Sunday, February 03, 2013

TFH 2/3: Second Lieutenant Raymond G. Murphy, USMCR

Raymond Gerald Murphy, normally known as "Jerry", was born on January 14, 1930 in Pueblo, Colorado. After graduating from Adams State College (Alamosa, CO) in May 1951, he enlisted in the United States Marine Corps Reserve and was accepted for Officer Candidates School. He received his commission as a Second Lieutenant in November of that year, and after advanced training as an infantry officer, went to war in Korea where he joined the active Marine Corps' 1st Battalion, 5th Marine Regiment, 1st Marine Division.

Officers commanding men in combat are expected to lead from the front, and not to leave a battlefield until all their men are accounted for. Sixty years ago today on Feburary 3, 1953, Murphy was wounded multiple times while leading his platoon in the attack. He never ceased urging his men forward against the communist enemy, and when the time to withdraw came, he personally provided covering fire for his Marines and swept the battlefield recovering casualties. Six months later in October 1953, he received the Medal of Honor for his courage from President Eisenhower at the White House.

From Medal of Honor Citations for the Korean War:


Rank and organization: Second Lieutenant, U.S. Marine Corps Reserve, Company A, 1st Battalion, 5th Marines, 1st Marine Division (Rein.). Place and date: Korea, 3 February 1953. Entered service at: Pueblo, Colo. Born: 14 January 1930, Pueblo, Colo. Citation: For conspicuous gallantry and intrepidity at the risk of his life above and beyond the call of duty as a platoon commander of Company A, in action against enemy aggressor forces. Although painfully wounded by fragments from an enemy mortar shell while leading his evacuation platoon in support of assault units attacking a cleverly concealed and well-entrenched hostile force occupying commanding ground, 2d Lt. Murphy steadfastly refused medical aid and continued to lead his men up a hill through a withering barrage of hostile mortar and small-arms fire, skillfully maneuvering his force from one position to the next and shouting words of encouragement. Undeterred by the increasing intense enemy fire, he immediately located casualties as they fell and made several trips up and down the fire-swept hill to direct evacuation teams to the wounded, personally carrying many of the stricken marines to safety. When reinforcements were needed by the assaulting elements, 2d Lt. Murphy employed part of his unit as support and, during the ensuing battle, personally killed 2 of the enemy with his pistol. With all the wounded evacuated and the assaulting units beginning to disengage, he remained behind with a carbine to cover the movement of friendly forces off the hill and, though suffering intense pain from his previous wounds, seized an automatic rifle to provide more firepower when the enemy reappeared in the trenches. After reaching the base of the hill, he organized a search party and again ascended the slope for a final check on missing marines, locating and carrying the bodies of a machine gun crew back down the hill. Wounded a second time while conducting the entire force to the line of departure through a continuing barrage of enemy small-arms, artillery, and mortar fire, he again refused medical assistance until assured that every one of his men, including all casualties, had preceded him to the main lines. His resolute and inspiring leadership, exceptional fortitude, and great personal valor reflect the highest credit upon 2d Lt. Murphy and enhance the finest traditions of the U.S. Naval Service.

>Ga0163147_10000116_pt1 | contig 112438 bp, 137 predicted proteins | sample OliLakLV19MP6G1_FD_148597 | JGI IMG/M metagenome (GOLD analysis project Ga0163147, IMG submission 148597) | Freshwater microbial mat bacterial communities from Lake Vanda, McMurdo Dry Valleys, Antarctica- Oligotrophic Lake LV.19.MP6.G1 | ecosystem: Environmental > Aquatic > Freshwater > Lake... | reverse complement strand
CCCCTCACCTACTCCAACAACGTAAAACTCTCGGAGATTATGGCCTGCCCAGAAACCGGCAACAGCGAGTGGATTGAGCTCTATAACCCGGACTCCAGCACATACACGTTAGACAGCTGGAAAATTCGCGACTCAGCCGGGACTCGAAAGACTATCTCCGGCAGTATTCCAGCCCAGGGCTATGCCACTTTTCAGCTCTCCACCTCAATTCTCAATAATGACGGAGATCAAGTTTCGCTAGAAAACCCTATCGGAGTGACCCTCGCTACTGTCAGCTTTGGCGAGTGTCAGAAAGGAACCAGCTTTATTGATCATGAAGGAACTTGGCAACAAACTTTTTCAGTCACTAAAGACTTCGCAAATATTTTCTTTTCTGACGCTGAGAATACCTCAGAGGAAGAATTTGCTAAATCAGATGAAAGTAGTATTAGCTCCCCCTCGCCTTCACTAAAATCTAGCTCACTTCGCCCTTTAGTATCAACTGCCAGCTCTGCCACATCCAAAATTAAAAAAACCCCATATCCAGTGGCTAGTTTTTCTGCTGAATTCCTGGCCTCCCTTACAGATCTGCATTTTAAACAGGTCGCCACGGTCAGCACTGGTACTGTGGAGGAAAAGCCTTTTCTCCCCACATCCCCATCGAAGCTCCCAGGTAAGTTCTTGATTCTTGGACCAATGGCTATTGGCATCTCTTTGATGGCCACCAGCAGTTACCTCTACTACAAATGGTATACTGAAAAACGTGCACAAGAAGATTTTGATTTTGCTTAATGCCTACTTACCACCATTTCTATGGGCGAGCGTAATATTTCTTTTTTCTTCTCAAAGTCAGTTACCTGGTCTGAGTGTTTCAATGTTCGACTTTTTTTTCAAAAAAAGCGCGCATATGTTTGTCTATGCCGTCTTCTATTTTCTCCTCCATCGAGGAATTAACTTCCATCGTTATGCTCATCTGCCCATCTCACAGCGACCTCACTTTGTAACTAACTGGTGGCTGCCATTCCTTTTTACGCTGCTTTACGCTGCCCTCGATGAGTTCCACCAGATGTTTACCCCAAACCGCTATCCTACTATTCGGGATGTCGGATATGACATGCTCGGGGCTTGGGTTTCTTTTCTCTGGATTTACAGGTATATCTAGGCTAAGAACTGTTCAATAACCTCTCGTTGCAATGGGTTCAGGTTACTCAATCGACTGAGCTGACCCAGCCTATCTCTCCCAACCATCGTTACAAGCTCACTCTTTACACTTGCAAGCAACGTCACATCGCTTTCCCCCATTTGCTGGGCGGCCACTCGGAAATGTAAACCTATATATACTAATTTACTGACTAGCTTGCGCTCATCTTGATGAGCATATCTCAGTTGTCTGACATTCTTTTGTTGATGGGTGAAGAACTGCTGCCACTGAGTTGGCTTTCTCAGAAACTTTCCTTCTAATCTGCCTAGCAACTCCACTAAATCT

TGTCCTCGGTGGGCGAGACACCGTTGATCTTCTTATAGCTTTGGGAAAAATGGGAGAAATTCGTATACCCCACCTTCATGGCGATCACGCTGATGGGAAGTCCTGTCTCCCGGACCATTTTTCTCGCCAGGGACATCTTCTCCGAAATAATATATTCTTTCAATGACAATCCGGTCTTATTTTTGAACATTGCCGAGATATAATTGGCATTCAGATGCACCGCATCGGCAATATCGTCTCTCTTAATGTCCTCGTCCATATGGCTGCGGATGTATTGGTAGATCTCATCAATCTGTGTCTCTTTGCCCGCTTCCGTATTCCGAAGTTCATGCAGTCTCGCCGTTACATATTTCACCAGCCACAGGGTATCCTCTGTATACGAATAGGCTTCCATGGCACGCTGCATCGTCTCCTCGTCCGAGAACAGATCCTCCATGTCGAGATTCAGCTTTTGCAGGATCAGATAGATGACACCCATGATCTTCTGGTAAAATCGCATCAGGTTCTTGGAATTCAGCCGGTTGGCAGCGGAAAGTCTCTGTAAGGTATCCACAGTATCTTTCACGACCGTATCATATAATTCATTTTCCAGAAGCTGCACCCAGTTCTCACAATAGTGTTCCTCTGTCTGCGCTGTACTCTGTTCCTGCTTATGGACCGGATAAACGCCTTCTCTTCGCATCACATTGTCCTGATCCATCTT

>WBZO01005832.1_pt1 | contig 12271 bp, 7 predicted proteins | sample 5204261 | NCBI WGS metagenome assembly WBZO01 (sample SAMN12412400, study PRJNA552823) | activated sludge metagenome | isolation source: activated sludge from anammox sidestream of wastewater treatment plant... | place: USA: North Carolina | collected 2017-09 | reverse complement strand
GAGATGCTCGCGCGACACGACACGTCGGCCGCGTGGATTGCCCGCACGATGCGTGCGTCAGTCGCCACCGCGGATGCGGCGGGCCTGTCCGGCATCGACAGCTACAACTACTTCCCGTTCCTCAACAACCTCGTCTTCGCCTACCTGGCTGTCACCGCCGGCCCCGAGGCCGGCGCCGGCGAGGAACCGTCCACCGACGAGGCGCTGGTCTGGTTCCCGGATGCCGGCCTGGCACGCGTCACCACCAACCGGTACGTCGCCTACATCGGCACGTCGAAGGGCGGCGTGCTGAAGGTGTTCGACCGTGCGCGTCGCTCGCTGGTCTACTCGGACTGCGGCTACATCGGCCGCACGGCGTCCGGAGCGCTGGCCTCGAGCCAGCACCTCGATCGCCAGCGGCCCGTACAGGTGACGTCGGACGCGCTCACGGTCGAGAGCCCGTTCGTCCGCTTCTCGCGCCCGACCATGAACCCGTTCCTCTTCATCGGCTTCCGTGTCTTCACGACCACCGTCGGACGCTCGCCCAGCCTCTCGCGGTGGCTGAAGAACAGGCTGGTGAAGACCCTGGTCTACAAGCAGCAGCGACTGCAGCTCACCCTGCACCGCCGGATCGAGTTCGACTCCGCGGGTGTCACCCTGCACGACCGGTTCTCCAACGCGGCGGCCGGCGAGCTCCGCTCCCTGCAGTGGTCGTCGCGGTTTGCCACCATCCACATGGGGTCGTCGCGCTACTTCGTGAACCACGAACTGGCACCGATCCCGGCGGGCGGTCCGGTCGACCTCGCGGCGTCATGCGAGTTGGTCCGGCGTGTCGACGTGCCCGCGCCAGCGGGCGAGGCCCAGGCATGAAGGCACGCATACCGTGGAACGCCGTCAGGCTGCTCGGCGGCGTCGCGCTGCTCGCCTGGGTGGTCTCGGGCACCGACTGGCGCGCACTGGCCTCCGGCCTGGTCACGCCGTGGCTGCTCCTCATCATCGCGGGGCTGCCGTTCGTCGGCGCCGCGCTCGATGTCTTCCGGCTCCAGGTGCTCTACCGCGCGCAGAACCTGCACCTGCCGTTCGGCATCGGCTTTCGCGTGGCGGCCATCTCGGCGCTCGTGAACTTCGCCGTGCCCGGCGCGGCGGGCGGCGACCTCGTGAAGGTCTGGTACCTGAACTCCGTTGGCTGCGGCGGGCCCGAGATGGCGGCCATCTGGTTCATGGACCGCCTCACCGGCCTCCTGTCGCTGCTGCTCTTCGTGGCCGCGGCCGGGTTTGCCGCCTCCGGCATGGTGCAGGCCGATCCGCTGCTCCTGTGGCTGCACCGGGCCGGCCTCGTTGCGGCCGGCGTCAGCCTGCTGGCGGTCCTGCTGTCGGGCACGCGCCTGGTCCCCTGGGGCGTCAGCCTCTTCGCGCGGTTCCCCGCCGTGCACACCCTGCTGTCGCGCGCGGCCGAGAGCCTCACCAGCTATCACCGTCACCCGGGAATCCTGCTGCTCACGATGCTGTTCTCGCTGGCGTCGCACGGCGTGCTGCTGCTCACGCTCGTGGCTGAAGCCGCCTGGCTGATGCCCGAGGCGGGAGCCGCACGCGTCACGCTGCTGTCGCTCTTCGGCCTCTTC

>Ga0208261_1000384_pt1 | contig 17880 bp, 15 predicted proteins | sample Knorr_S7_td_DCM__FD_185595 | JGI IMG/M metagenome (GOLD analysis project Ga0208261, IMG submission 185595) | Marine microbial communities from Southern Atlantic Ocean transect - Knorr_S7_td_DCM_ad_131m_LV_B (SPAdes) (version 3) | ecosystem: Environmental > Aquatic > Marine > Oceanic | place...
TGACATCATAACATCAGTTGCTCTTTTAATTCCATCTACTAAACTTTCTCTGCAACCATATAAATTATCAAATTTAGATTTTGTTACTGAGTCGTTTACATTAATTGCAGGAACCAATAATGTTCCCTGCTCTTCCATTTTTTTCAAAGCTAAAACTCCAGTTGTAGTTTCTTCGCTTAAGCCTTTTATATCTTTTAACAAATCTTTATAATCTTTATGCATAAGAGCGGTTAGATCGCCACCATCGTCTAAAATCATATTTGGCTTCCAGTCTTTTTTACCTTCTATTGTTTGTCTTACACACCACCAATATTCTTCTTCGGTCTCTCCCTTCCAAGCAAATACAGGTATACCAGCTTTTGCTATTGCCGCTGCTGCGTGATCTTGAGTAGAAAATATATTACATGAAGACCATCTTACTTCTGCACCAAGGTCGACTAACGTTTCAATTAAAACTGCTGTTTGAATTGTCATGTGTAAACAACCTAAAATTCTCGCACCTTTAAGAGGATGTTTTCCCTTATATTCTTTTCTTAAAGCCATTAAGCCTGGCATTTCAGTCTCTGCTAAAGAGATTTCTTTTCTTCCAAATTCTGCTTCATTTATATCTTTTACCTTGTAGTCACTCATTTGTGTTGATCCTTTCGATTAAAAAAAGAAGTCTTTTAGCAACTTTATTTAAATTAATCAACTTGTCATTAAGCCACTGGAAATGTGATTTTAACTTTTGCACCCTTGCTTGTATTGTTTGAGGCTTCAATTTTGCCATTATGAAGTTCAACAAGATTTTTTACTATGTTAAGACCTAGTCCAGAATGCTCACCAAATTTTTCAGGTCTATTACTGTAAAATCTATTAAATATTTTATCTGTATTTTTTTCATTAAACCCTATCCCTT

About ten weeks prior to his Medal of Honor action, Lieutenant Murphy was decorated for valor with the third-highest award: the Silver Star.

From Military Times' Hall of Valor:

The President of the United States of America takes pleasure in presenting the Silver Star to Second Lieutenant Raymond Gerald Murphy (MCSN: 0-54837), United States Marine Corps, for conspicuous gallantry and intrepidity as a Platoon Commander of Company A, First Battalion, Fifth Marines, FIRST Marine Division (Reinforced), in action against enemy aggressor forces in Korea on 22 November 1952. Assigned the extremely hazardous mission of assaulting a strong point of the enemy main line of resistance, Second Lieutenant Murphy courageously exposed himself to devastating enemy mortar and artillery fire to press the assault on the objective. On three separate occasions, when the enemy attempted to prevent him from accomplishing his mission, he skillfully coordinated and utilized supporting arms to repulse the foe. Although the platoon suffered severe casualties by the time the objective was reached, the unit succeeded in evacuating the wounded in the face of continuous enemy fire. Upon successful completion of the mission, he ordered the withdrawal and personally remained behind until assured that all of his men had withdrawn. By his outstanding courage, superb leadership and indomitable spirit, Second Lieutenant Murphy served to inspire all who observed him and upheld the highest traditions of the United States Naval Service.

Murphy was discharged from the Marine Forces Reserve on December 28, 1959. He spent a great deal of his later life supporting other brother warriors as an employee of the Veterans Administration and Department of Veterans Affairs. He passed away at age 77 on April 6, 2007 and now rests in peace at the Santa Fe National Cemetery, Santa Fe, New Mexico.

1st Battalion, 5th Marines remains today an integral part of the 1st Marine Division. Their home post is Marine Corps Base Camp Pendelton in California.

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